carnegielibrary_web.jpgTALLAHASSEE — Now that the state Legislature is back in session you may have a reason to go to Tallahassee. Why not make a family trip of it, by taking a long weekend away without going too far? Florida’s capital features some of the state’s most significant African American historic sites. Below are some sites you can visit that tell the stories and achievements of Tallahassee’s many African Americans.

Carnegie Library on Florida A&M University’s campus, 850-599-3020,

The historic 1907 Carnegie Library has one of the country’s most extensive collections of African American artifacts. Established by the Florida legislature in 1971, the repository houses more than half a million documents and thousands of artifacts from all over the world. The collection includes a 500-piece Ethiopian cross collection and rare African books and maps, some dating back to the 1700s.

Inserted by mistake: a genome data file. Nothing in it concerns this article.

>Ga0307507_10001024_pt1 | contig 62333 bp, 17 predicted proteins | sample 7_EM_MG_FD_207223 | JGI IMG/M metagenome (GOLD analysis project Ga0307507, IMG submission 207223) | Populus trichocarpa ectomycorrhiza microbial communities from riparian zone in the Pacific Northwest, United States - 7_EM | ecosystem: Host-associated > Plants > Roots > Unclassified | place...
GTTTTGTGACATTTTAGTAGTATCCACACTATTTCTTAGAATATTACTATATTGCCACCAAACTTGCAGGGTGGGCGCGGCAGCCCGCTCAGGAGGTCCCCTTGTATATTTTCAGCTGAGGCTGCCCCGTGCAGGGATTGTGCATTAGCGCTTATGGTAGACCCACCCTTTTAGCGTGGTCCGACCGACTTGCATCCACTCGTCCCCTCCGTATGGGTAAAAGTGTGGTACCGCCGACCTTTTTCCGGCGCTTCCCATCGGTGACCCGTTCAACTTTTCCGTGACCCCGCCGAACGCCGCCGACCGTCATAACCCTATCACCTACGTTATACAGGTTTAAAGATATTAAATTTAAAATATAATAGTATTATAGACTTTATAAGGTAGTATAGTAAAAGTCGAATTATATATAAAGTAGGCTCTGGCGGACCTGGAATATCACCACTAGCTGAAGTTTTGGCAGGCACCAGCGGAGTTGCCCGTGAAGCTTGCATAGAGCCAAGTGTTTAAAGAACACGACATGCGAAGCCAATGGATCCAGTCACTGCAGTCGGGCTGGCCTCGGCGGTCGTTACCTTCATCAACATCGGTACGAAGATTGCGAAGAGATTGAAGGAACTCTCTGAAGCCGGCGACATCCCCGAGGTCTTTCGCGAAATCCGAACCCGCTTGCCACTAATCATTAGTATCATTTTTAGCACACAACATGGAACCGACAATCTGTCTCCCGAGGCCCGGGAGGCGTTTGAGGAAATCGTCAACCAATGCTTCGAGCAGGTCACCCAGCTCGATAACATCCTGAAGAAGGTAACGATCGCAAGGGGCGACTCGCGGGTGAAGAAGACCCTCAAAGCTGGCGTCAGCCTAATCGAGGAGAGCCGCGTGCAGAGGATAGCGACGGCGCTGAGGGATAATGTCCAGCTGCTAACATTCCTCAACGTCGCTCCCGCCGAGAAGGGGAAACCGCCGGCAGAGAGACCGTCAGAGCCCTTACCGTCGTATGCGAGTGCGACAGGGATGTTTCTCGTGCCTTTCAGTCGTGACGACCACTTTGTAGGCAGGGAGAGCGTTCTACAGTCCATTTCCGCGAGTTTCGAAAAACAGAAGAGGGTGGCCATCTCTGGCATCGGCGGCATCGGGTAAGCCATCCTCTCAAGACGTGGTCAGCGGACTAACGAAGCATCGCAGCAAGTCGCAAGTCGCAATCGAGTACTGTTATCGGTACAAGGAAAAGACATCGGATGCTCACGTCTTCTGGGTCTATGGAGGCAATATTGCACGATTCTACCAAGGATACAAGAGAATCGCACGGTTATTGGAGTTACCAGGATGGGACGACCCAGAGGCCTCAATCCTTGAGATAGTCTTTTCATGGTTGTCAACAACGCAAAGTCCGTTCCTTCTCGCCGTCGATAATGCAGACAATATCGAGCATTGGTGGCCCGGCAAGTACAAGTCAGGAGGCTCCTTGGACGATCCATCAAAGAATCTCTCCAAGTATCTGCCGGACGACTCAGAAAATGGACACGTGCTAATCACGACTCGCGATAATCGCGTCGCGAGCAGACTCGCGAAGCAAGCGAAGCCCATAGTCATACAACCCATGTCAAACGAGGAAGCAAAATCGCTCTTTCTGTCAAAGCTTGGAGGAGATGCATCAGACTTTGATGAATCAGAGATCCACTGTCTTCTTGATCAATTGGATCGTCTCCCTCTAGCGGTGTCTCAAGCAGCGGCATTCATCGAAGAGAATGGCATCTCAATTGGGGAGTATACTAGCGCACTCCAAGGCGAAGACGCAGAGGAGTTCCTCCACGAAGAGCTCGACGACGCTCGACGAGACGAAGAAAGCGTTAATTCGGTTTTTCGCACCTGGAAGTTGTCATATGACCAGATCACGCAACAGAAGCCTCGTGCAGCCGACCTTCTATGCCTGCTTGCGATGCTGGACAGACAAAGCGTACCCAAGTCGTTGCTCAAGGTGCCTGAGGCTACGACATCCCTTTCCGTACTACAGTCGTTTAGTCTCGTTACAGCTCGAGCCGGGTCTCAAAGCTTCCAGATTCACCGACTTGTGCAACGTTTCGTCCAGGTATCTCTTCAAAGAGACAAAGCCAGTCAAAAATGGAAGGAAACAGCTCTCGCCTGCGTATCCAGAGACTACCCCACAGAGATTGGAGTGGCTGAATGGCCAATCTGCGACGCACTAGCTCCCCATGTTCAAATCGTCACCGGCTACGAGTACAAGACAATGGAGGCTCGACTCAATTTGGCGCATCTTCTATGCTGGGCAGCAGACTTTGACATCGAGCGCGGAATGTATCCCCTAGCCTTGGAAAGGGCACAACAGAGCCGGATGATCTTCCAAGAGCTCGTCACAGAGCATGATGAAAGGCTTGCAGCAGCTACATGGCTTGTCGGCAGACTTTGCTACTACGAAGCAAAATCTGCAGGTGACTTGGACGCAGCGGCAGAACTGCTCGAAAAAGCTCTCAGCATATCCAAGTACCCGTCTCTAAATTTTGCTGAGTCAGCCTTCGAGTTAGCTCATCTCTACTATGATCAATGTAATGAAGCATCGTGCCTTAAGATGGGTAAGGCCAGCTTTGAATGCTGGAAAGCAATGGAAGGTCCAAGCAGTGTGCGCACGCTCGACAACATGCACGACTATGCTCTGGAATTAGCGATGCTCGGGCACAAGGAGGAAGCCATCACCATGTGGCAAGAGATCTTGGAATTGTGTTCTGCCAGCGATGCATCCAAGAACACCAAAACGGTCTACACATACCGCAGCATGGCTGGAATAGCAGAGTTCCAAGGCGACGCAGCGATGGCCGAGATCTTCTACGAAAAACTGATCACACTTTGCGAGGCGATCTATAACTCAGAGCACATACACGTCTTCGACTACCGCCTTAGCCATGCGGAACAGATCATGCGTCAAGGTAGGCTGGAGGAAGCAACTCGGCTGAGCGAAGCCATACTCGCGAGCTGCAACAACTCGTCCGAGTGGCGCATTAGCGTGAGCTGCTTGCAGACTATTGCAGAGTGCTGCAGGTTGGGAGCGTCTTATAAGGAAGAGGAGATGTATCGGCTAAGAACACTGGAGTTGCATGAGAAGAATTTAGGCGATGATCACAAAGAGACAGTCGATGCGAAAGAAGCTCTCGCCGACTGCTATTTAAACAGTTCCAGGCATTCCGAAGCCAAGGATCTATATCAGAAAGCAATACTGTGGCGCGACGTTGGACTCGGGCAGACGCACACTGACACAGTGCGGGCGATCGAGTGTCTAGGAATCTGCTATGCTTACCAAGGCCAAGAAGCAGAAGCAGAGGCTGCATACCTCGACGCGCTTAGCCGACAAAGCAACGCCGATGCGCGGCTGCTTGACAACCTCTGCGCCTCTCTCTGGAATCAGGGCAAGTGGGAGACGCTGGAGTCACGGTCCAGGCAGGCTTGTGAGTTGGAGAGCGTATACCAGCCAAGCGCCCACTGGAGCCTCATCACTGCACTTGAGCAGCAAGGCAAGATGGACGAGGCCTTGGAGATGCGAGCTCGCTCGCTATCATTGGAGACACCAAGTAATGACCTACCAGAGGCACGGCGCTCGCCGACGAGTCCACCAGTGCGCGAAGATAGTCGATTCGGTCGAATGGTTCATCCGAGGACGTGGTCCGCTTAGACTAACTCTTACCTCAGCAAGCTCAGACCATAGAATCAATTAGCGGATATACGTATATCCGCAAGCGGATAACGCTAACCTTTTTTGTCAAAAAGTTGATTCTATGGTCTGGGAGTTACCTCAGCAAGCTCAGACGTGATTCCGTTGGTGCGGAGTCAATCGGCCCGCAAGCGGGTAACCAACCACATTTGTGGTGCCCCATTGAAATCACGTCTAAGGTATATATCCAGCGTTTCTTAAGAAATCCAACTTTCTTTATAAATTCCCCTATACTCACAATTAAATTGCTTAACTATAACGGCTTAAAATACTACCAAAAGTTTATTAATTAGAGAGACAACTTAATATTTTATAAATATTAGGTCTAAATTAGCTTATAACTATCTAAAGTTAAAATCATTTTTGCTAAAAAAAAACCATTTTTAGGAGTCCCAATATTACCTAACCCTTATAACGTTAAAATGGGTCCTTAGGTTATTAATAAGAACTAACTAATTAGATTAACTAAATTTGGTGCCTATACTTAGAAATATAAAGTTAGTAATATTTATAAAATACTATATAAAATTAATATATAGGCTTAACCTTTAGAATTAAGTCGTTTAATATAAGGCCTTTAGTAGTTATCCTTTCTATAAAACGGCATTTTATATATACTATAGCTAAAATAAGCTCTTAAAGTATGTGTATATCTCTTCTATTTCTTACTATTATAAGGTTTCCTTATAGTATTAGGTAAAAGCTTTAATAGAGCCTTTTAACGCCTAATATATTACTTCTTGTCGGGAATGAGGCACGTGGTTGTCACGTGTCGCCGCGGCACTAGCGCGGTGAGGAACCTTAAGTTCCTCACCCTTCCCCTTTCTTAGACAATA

Bradfordville Blues Club, 7152 Moses Lane, 850-906-0766,

An authentic chittlin’ circuit blues club, it has been designated with a National Blues Trail marker. It hosts renowned blues acts such as Percy Sledge, Johnny Rawls, E.C. Scott and Johnny Marshall. The club is an icon in African American heritage and delivers the best in live blues on Friday and Saturday nights.

Tallahassee-Leon County Civil Rights Heritage Walk, located at the corner of Jefferson and Monroe Streets,